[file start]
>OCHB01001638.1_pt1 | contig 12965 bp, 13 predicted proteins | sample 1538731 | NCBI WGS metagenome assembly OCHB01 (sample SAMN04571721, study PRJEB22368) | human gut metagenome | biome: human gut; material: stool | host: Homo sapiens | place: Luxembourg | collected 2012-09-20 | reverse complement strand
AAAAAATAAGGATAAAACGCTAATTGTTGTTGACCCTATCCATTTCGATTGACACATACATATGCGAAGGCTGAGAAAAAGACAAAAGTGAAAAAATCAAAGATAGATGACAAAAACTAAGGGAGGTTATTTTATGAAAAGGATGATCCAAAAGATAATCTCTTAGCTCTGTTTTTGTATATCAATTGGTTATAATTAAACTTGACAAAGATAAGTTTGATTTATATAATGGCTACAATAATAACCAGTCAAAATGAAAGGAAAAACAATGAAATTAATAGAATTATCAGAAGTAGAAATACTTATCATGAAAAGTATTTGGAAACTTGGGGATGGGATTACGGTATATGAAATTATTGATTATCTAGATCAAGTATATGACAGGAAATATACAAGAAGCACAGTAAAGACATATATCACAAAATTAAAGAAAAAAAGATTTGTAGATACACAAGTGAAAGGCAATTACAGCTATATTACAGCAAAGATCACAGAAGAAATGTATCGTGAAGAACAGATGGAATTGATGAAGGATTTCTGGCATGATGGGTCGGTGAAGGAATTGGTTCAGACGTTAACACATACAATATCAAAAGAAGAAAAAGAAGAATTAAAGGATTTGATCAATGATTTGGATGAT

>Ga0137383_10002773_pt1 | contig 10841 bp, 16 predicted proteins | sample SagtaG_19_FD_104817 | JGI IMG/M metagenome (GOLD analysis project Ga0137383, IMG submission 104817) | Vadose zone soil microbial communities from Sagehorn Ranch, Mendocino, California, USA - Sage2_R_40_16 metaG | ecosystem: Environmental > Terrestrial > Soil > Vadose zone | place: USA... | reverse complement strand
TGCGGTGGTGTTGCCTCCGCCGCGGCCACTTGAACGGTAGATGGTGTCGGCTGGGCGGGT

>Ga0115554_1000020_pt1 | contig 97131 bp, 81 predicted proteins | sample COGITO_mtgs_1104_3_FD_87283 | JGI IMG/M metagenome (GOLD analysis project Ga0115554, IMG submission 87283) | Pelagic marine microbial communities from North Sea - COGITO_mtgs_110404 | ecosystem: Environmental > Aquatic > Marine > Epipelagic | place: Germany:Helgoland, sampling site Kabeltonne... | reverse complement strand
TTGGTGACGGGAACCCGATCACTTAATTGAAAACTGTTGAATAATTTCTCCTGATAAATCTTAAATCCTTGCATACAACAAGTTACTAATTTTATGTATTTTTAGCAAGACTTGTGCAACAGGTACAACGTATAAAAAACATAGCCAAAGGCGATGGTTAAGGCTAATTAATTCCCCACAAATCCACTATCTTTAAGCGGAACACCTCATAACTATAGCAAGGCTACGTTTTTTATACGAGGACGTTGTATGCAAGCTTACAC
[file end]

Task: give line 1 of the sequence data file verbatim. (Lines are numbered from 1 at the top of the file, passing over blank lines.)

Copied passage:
>OCHB01001638.1_pt1 | contig 12965 bp, 13 predicted proteins | sample 1538731 | NCBI WGS metagenome assembly OCHB01 (sample SAMN04571721, study PRJEB22368) | human gut metagenome | biome: human gut; material: stool | host: Homo sapiens | place: Luxembourg | collected 2012-09-20 | reverse complement strand